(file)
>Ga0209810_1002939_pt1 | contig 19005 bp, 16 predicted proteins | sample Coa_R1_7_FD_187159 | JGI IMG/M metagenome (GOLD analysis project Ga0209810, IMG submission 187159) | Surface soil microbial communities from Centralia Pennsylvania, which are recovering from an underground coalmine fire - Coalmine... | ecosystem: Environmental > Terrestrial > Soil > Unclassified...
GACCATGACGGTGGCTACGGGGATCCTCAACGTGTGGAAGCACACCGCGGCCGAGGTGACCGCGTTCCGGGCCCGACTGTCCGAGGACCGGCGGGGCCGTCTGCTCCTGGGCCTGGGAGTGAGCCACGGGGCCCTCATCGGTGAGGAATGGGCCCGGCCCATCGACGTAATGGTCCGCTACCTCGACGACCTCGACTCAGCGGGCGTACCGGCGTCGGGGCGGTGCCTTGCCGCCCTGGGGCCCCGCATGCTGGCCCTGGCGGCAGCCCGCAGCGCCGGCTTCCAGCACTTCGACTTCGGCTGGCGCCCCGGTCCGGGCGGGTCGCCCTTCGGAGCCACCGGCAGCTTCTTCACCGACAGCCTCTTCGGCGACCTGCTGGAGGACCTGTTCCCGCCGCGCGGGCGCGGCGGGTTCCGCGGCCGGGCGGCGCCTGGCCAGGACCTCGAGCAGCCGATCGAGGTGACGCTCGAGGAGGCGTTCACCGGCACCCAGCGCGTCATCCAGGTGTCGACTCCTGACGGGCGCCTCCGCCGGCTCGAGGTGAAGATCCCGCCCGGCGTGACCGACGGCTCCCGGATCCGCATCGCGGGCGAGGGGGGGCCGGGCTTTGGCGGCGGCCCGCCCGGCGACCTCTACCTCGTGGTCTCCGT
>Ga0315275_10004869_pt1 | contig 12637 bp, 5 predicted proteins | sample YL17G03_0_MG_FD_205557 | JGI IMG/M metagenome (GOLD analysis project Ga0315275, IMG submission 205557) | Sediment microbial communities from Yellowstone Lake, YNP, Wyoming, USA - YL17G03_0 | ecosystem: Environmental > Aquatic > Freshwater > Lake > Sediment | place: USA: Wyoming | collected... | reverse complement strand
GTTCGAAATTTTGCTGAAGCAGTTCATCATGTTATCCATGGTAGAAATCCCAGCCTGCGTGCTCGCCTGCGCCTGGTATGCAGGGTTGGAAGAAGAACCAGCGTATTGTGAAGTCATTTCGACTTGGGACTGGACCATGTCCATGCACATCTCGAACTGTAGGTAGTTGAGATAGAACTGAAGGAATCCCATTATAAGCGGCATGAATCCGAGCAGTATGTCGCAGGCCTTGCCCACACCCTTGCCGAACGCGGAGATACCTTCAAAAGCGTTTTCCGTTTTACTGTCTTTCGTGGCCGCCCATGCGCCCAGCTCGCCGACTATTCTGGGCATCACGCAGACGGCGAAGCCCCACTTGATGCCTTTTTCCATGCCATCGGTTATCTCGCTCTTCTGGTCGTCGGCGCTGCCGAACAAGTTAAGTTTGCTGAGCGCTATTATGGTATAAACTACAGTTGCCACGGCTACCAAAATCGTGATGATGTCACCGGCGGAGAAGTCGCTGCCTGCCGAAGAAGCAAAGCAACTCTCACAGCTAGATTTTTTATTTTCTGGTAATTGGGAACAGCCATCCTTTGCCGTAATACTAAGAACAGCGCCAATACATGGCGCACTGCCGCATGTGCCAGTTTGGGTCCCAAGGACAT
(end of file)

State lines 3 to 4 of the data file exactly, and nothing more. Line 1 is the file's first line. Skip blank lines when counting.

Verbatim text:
>Ga0315275_10004869_pt1 | contig 12637 bp, 5 predicted proteins | sample YL17G03_0_MG_FD_205557 | JGI IMG/M metagenome (GOLD analysis project Ga0315275, IMG submission 205557) | Sediment microbial communities from Yellowstone Lake, YNP, Wyoming, USA - YL17G03_0 | ecosystem: Environmental > Aquatic > Freshwater > Lake > Sediment | place: USA: Wyoming | collected... | reverse complement strand
GTTCGAAATTTTGCTGAAGCAGTTCATCATGTTATCCATGGTAGAAATCCCAGCCTGCGTGCTCGCCTGCGCCTGGTATGCAGGGTTGGAAGAAGAACCAGCGTATTGTGAAGTCATTTCGACTTGGGACTGGACCATGTCCATGCACATCTCGAACTGTAGGTAGTTGAGATAGAACTGAAGGAATCCCATTATAAGCGGCATGAATCCGAGCAGTATGTCGCAGGCCTTGCCCACACCCTTGCCGAACGCGGAGATACCTTCAAAAGCGTTTTCCGTTTTACTGTCTTTCGTGGCCGCCCATGCGCCCAGCTCGCCGACTATTCTGGGCATCACGCAGACGGCGAAGCCCCACTTGATGCCTTTTTCCATGCCATCGGTTATCTCGCTCTTCTGGTCGTCGGCGCTGCCGAACAAGTTAAGTTTGCTGAGCGCTATTATGGTATAAACTACAGTTGCCACGGCTACCAAAATCGTGATGATGTCACCGGCGGAGAAGTCGCTGCCTGCCGAAGAAGCAAAGCAACTCTCACAGCTAGATTTTTTATTTTCTGGTAATTGGGAACAGCCATCCTTTGCCGTAATACTAAGAACAGCGCCAATACATGGCGCACTGCCGCATGTGCCAGTTTGGGTCCCAAGGACAT